THE ROYAL IRISH ACADEMY IS IRELAND'S LEADING BODY OF EXPERTS IN THE SCIENCES AND HUMANITIES

The Royal Irish Academy/Acadamh Ríoga na hÉireann champions research. We identify and recognise Ireland’s world class researchers. We support scholarship and promote awareness of how science and the humanities enrich our lives and benefit society. We believe that good research needs to be promoted, sustained and communicated. The Academy is run by a Council of its members. Membership is by election and considered the highest Academic honour in Ireland.

Read more about the RIA

Anngret Simms on 'The Monastic Town'

21 February 2017

To compliment the Irish Historic Towns Atlas Online series we are producing short essays by experts on particular town types.

The second in the series is on the Monastic town by Anngret Simms, author of IHTA no. 4 Kells (Royal Irish Academy, Dublin, 1990). In this essay, Simms looks at the role of the Monastic town in Irish urban history. 

The Monastic Town

In Ireland some of the present-day towns have roots that are firmly embedded in our pre-colonial past, that is to say before the Viking, Anglo-Norman and Plantation towns were built. As long as the study of urban origins was considered predominantly an aspect of legal and constitutional history a legalistic concept of a town hindered our assessment of the importance of earlier periods for the formation of towns.

When we started the Irish Historic Towns Atlas series in the early 1980s we realised that Irish settlement history suffered under an invasion neurosis caused by the belief that successive changes in the Irish countryside were to be exclusively attributed to the arrival of a new ethnic group. The Irish scholar D.A. Binchy wrote in 1954 that urban civilisation in Ireland was more or less imposed on the Irish from outside by foreign conquerors.

There is no doubt that because of the repeated external colonisation in the course of Irish history and the resulting foundation of towns it is particularly difficult to recognise the incipient forms of urban life in our country. In publications Howard Clarke and I have come to distinguish between early medieval proto-towns and fully fledged high-medieval towns. We mentioned three groups of proto-towns: Gaelic monastic towns, Viking seaports and Gaelic market towns. Gaelic monastic towns are a distinctly Irish species resulting from the important role played by Early Christian monasteries as central places. They were more than the habitation of saints and scholars as they were also populous centres with a long history of violence.

In canonical writings the precincts of monastic towns are described as consisting of three zones: sanctus, sanctior and sanctissimus, with the most holy at the core. Each of these functional zones had their own enclosures and the exciting issue is that these enclosures are reflected in the present-day composite town-plans of towns with their origin in monastic life. This is particularly obvious on the 1:2500 plans of Kells, Armagh and Tuam. The proto-urban functions of these early places can be summarised as centre of education (schooling), patron of the arts (high crosses), keeper of treasures (in round towers), a provider of sanctuary and the location of a market.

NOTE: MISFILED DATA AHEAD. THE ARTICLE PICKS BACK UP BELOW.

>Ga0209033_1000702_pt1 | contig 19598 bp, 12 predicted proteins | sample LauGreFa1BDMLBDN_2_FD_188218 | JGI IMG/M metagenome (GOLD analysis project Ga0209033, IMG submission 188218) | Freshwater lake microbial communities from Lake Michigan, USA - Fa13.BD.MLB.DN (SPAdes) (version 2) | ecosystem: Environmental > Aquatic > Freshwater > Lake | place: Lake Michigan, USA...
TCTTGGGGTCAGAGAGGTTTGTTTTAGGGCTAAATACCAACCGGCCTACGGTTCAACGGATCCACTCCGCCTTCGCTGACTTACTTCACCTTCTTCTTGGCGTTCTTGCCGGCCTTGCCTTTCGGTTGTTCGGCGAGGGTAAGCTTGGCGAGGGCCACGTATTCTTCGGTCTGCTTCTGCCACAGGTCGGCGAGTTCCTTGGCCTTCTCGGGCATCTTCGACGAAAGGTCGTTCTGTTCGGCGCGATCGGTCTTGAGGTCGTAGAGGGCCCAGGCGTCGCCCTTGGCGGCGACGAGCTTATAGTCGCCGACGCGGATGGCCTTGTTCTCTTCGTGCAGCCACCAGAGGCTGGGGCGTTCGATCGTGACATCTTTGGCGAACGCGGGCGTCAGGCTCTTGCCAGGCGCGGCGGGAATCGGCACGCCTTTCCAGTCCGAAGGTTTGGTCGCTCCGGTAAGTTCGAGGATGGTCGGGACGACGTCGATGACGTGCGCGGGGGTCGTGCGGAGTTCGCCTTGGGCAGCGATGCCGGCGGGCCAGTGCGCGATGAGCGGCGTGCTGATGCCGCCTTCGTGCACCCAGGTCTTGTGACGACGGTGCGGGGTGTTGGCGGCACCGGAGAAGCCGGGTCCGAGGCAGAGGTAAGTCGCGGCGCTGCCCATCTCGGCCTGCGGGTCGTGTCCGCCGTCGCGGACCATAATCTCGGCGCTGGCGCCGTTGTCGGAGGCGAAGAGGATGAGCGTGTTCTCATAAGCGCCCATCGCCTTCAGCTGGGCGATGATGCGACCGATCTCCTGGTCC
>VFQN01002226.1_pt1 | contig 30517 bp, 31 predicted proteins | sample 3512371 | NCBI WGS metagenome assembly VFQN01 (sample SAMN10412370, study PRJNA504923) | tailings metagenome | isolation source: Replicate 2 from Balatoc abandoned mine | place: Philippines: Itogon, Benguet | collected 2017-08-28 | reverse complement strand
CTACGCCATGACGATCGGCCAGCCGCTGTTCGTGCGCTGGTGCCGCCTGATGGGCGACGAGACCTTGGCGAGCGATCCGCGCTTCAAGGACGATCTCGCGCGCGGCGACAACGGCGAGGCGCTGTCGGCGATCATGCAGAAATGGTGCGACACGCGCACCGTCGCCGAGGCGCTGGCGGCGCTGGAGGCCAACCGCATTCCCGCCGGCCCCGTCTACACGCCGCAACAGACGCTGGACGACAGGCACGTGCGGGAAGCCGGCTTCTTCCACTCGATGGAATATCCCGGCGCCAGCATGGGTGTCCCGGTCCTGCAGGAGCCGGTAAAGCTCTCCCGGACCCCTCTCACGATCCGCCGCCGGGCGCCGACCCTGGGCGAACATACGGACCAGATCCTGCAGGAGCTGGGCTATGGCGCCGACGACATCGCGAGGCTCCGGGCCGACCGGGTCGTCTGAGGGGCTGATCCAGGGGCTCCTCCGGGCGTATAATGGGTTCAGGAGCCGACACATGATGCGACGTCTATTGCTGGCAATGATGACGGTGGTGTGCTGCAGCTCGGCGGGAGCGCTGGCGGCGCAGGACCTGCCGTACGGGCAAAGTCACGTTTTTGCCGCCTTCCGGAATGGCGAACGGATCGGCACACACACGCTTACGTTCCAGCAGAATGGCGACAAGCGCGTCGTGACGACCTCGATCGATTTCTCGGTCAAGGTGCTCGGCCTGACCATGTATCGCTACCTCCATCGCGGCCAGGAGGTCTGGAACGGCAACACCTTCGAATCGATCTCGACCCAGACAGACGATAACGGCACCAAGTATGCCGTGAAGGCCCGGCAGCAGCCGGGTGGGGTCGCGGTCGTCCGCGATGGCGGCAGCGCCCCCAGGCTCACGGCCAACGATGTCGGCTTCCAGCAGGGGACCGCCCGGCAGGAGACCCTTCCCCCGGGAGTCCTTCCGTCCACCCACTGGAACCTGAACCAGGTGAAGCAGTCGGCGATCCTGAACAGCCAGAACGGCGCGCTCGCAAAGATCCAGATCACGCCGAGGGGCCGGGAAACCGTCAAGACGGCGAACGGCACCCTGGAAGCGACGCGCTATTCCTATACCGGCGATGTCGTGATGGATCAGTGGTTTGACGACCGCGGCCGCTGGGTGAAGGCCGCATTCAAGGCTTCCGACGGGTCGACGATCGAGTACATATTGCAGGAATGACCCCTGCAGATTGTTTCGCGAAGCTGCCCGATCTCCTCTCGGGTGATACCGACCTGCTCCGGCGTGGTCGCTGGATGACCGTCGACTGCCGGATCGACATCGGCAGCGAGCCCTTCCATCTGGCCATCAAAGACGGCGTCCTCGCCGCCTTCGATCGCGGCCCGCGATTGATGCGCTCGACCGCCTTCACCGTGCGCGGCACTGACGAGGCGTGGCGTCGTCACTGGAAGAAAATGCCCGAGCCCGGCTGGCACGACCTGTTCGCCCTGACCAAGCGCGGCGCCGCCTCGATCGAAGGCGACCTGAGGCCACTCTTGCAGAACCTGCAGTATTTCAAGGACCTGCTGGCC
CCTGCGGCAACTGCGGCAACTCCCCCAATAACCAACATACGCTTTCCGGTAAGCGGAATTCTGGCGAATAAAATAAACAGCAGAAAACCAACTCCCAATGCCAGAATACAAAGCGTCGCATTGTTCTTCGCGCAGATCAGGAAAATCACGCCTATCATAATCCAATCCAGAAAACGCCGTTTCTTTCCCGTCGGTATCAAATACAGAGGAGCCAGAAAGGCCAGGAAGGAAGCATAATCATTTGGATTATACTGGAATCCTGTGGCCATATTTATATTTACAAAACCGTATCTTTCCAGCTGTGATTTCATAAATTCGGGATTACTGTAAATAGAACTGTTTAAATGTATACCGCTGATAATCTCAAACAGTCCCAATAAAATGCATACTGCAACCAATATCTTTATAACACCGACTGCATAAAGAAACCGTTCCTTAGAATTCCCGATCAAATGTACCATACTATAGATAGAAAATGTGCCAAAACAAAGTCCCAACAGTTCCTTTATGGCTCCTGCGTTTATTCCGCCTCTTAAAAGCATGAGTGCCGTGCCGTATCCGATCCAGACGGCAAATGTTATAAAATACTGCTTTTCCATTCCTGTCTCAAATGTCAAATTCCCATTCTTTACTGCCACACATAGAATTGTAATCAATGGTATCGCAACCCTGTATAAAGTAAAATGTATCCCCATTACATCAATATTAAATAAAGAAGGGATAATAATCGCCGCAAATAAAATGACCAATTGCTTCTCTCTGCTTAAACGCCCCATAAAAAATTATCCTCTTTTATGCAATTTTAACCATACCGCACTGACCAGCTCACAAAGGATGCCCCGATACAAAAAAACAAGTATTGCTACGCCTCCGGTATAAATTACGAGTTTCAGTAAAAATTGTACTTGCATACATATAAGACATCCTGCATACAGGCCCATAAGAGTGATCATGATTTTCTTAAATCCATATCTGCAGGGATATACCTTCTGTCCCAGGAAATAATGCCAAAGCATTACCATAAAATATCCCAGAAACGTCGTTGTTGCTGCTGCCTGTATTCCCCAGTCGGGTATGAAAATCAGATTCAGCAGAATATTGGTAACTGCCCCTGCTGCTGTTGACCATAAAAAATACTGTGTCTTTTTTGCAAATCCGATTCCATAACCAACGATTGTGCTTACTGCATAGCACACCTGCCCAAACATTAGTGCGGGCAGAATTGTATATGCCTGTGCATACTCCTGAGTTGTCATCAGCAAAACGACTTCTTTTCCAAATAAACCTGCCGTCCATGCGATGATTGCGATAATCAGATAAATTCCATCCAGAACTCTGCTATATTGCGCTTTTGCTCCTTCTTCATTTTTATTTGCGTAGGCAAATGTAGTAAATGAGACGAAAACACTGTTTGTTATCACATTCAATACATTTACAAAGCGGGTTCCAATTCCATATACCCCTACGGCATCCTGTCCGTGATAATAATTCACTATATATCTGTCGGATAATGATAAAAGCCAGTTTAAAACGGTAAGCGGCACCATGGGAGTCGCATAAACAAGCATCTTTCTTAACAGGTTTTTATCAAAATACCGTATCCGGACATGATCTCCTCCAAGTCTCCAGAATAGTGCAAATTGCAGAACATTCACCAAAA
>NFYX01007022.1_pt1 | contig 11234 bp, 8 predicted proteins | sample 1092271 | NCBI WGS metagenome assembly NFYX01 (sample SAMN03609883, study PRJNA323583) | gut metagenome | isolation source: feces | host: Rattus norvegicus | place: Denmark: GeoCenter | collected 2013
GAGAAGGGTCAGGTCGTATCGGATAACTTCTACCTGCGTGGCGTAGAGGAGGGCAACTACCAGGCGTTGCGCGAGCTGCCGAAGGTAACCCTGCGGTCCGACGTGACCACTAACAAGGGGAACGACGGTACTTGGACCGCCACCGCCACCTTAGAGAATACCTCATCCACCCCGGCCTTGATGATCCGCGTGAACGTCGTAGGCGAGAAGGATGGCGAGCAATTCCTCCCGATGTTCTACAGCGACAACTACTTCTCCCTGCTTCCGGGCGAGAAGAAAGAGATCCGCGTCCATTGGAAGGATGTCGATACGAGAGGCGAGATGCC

Text maps for early Christian Armagh and medieval Tuam from IHTAs no. 18 by Catherine McCullough and W.H. Crawford and no. 20 by J.A. Claffey

 

Map 2 at 1:2500 for Armagh and Tuam
 

Text maps for Kells and Kildare from IHTAs no. 4 by Anngret Simms and no. 1 by J.H. Andrews
 

Map 2 at 1:2500 for Armagh and Tuam

The archaeologist Leo Swan, by using aerial photography, showed a marked consistency in dimension, layout, structures and features in these places creating the impression that they were designed in conformity with a planned arrangement. The round tower usually stands to the west of the church, the entrance to the outer enclosure was generally located towards the east and was marked by a special cross around which market functions developed.

Kells from the air, 1971 (Leo Swan). Appears as Plate 1 in IHTA no. 4 Kells by Anngret Simms (Royal Irish Academy, Dublin, 1990).

The map of Kildare shows the elegant round tower of the Early Christian monastery next to the massive medieval cathedral built by the Anglo-Normans in the thirteenth century. These examples show that all maps are political. They reflect changes in power structure. Our maps offer you a chance to explore these changes in the topography of Irish towns.

Anngret Simms

February 2017

IHTA Online is a collaborative project with the Royal Irish Academy and Eneclann (Irish Genealogy and History Research Services). The cover, essay, topographical information, core maps and bibliographies of IHTAs 1 to 25 are being made freely available as pdfs online. They are being released by town-type monthly and to date 'Towns of monastic origin', 'Towns of Viking origin', 'Towns of Anglo-Norman origin' and 'Early modern, Gaelic and Plantation towns' are available here

For free access to the IHTAs for Kildare, Kells, Downpatrick, Armagh and Tuam please click here.

To purchase a copy of full atlas or other IHTA ancillary publications please click here

Cover image: Map view of Armagh city and the new Blackwater fort, 1602 by Richard Bartlett (National Library of Ireland MS 2656). It appears as Map 4 in IHTA no. 18 Armagh by Catherine McCullough and W.H. Crawford (Royal Irish Academy, Dublin, 2007). 

 

Stay up to date with the Royal Irish Academy newsletter

Sign up now